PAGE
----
Friday, March 1, 2019 | 8:30 p.m.
This could be the best girls high school basketball team in Nevada history.
Centennial put the finishing touches tonight on another dominating season by downing Bishop Gorman in the state championship game at the Orleans Arena, a convincing 78-47 victory for the Bulldogs’ fifth straight state championship. This title, though, was different because Centennial was rarely challenged.
The Bulldogs' closest margin of victory against a Nevada opponent was 27 points, and in a three-game week in early February, Centennial won by scores of 81-7, 77-8 and 84-8.
And, yet, it didn’t appear that way Thursday night in the state semifinals.
The Bulldogs, in arguably the most surprising result in recent state tournament history, trailed Desert Oasis 26-7 after the first quarter. Still, they wound up winning by 31, only yielding 22 points the rest of the game.
“People kept wanting to know what I said to them (after poor start against Desert Oasis),” Centennial coach Karen Weitz said. “I didn’t have to say anything to them. They weren’t too happy with themselves.”
Centennial, which is also ranked in the top-5 nationally, finished with a 31-1 record. It outscored opponents — including game against national competition in out of state events — by an average of 42 points.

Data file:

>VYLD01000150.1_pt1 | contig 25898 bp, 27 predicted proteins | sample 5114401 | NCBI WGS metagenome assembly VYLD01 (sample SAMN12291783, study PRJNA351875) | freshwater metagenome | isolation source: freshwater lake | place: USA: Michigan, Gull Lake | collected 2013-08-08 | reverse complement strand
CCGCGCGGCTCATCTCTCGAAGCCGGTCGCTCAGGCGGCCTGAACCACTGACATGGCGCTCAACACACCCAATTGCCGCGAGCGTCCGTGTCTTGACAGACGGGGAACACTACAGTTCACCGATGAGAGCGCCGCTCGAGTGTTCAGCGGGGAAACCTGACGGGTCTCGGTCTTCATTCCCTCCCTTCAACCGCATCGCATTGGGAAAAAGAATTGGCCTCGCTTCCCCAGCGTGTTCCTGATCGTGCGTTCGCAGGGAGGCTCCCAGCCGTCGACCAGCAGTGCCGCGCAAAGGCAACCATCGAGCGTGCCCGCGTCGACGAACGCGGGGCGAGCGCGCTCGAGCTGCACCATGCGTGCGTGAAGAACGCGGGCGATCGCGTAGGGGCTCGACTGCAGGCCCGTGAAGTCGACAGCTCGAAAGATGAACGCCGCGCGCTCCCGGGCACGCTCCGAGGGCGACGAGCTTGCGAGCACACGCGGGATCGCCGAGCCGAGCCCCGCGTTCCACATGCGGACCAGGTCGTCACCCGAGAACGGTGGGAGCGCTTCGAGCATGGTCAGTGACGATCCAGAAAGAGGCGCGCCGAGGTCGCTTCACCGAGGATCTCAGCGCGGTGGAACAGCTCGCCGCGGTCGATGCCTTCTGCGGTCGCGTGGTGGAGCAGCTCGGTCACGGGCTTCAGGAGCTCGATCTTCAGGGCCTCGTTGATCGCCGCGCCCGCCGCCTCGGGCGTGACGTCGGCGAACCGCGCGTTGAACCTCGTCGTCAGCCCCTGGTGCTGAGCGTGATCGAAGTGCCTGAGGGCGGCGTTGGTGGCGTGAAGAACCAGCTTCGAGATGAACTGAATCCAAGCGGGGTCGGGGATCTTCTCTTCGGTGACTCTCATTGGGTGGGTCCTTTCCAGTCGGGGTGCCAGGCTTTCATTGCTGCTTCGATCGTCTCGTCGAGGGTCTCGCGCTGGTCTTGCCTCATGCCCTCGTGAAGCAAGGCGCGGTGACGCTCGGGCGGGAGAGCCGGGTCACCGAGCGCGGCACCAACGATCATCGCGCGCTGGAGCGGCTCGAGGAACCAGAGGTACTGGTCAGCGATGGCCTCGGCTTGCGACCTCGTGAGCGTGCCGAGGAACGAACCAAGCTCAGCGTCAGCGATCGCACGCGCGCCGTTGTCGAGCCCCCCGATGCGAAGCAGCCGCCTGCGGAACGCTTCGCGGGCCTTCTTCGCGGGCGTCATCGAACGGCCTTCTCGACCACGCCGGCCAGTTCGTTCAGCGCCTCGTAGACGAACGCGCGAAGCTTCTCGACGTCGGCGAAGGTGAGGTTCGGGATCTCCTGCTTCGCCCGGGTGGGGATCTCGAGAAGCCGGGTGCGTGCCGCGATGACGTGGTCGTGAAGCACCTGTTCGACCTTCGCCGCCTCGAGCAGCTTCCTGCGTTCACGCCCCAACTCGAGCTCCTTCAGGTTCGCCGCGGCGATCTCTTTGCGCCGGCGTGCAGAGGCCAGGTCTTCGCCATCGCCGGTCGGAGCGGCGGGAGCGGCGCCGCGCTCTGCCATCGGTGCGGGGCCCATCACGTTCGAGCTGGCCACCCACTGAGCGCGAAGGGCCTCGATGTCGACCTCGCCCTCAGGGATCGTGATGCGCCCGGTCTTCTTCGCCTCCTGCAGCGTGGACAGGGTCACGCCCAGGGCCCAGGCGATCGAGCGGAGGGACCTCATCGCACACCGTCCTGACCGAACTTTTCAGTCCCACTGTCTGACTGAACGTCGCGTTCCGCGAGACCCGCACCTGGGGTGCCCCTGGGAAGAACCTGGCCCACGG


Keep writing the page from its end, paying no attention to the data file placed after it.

The success is a testament to the roster, where all five starters — and many reserves — have Division I scholarship offers. The biggest challenge, you can argue, was against each other in practice.
So, does that make them the best all-time? Or even the best Centennial team of all-time? This, after all, was the program’s 11th title.
“Everyone asks me that,” Weitz said. “I can tell you this, I think this has to be the deepest team. When you think about our bench, how many people can say they have a high school basketball team with three Division I subs?”
They closed the game against Gorman on a 22-8 scoring run to make one last statement in regards to their legacy. One by one in the final minutes, Weitz subbed out some of her key starters — point guard Melanie Isbell and forward Eboni Walker — and replaced them with a new batch of players pegged to continue the dynasty.